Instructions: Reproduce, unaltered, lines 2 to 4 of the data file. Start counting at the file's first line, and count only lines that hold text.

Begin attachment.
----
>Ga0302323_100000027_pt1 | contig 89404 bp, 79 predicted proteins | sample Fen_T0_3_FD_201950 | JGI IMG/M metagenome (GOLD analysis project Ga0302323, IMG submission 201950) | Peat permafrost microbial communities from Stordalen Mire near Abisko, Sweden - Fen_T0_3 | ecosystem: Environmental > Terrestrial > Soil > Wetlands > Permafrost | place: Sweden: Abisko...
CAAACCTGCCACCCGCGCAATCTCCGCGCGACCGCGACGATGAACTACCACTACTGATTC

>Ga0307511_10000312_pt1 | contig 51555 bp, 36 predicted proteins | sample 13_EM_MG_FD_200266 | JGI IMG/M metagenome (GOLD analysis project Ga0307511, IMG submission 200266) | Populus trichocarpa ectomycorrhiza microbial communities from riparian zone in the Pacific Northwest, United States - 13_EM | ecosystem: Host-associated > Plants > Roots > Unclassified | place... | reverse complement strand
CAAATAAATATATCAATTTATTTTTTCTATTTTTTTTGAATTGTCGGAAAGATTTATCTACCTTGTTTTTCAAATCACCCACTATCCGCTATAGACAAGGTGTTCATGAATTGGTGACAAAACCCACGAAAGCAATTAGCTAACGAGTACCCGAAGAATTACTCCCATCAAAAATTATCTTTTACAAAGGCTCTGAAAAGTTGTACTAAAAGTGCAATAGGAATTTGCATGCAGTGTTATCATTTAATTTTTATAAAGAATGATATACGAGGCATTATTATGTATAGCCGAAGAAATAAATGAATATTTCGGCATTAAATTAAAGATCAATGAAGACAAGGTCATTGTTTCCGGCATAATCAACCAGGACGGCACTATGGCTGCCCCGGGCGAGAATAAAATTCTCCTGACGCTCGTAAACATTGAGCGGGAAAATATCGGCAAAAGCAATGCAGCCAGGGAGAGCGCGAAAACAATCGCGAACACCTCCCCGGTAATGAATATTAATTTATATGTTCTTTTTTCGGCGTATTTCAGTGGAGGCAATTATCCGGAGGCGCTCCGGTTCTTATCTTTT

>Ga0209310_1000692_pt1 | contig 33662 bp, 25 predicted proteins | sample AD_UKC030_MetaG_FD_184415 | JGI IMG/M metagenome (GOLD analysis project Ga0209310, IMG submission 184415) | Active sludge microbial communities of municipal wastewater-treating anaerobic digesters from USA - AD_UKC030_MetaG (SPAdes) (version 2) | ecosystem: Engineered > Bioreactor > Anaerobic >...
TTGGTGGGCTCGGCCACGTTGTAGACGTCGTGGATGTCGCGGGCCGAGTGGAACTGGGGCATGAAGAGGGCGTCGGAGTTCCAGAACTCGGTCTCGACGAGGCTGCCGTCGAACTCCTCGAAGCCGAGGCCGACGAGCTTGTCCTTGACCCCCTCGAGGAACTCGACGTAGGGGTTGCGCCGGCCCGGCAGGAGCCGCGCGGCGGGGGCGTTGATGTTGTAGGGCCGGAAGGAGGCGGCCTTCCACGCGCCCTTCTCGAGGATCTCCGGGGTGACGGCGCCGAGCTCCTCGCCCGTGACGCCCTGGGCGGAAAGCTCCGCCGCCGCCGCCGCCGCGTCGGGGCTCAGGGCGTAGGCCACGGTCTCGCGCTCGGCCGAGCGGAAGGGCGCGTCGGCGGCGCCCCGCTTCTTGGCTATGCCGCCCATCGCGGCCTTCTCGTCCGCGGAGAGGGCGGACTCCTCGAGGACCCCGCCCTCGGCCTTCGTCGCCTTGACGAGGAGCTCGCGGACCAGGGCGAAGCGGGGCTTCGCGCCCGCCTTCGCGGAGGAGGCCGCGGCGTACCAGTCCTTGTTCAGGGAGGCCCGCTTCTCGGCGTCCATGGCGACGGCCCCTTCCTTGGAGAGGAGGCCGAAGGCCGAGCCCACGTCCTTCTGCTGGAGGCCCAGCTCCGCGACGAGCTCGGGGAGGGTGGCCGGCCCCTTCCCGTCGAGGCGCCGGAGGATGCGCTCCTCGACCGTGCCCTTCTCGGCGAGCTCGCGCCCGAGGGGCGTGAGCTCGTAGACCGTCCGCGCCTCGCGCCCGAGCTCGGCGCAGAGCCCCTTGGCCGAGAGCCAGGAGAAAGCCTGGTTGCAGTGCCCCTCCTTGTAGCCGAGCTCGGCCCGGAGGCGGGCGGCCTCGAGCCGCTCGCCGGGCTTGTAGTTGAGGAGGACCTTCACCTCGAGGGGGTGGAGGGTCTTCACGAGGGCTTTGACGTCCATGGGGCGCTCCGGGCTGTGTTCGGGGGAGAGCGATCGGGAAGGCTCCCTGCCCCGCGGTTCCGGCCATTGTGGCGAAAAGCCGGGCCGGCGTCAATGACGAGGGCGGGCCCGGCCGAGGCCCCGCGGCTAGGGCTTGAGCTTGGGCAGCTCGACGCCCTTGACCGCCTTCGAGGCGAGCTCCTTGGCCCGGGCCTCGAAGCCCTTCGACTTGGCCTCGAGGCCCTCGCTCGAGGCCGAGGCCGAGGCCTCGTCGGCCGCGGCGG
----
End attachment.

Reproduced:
CAAACCTGCCACCCGCGCAATCTCCGCGCGACCGCGACGATGAACTACCACTACTGATTC

>Ga0307511_10000312_pt1 | contig 51555 bp, 36 predicted proteins | sample 13_EM_MG_FD_200266 | JGI IMG/M metagenome (GOLD analysis project Ga0307511, IMG submission 200266) | Populus trichocarpa ectomycorrhiza microbial communities from riparian zone in the Pacific Northwest, United States - 13_EM | ecosystem: Host-associated > Plants > Roots > Unclassified | place... | reverse complement strand
CAAATAAATATATCAATTTATTTTTTCTATTTTTTTTGAATTGTCGGAAAGATTTATCTACCTTGTTTTTCAAATCACCCACTATCCGCTATAGACAAGGTGTTCATGAATTGGTGACAAAACCCACGAAAGCAATTAGCTAACGAGTACCCGAAGAATTACTCCCATCAAAAATTATCTTTTACAAAGGCTCTGAAAAGTTGTACTAAAAGTGCAATAGGAATTTGCATGCAGTGTTATCATTTAATTTTTATAAAGAATGATATACGAGGCATTATTATGTATAGCCGAAGAAATAAATGAATATTTCGGCATTAAATTAAAGATCAATGAAGACAAGGTCATTGTTTCCGGCATAATCAACCAGGACGGCACTATGGCTGCCCCGGGCGAGAATAAAATTCTCCTGACGCTCGTAAACATTGAGCGGGAAAATATCGGCAAAAGCAATGCAGCCAGGGAGAGCGCGAAAACAATCGCGAACACCTCCCCGGTAATGAATATTAATTTATATGTTCTTTTTTCGGCGTATTTCAGTGGAGGCAATTATCCGGAGGCGCTCCGGTTCTTATCTTTT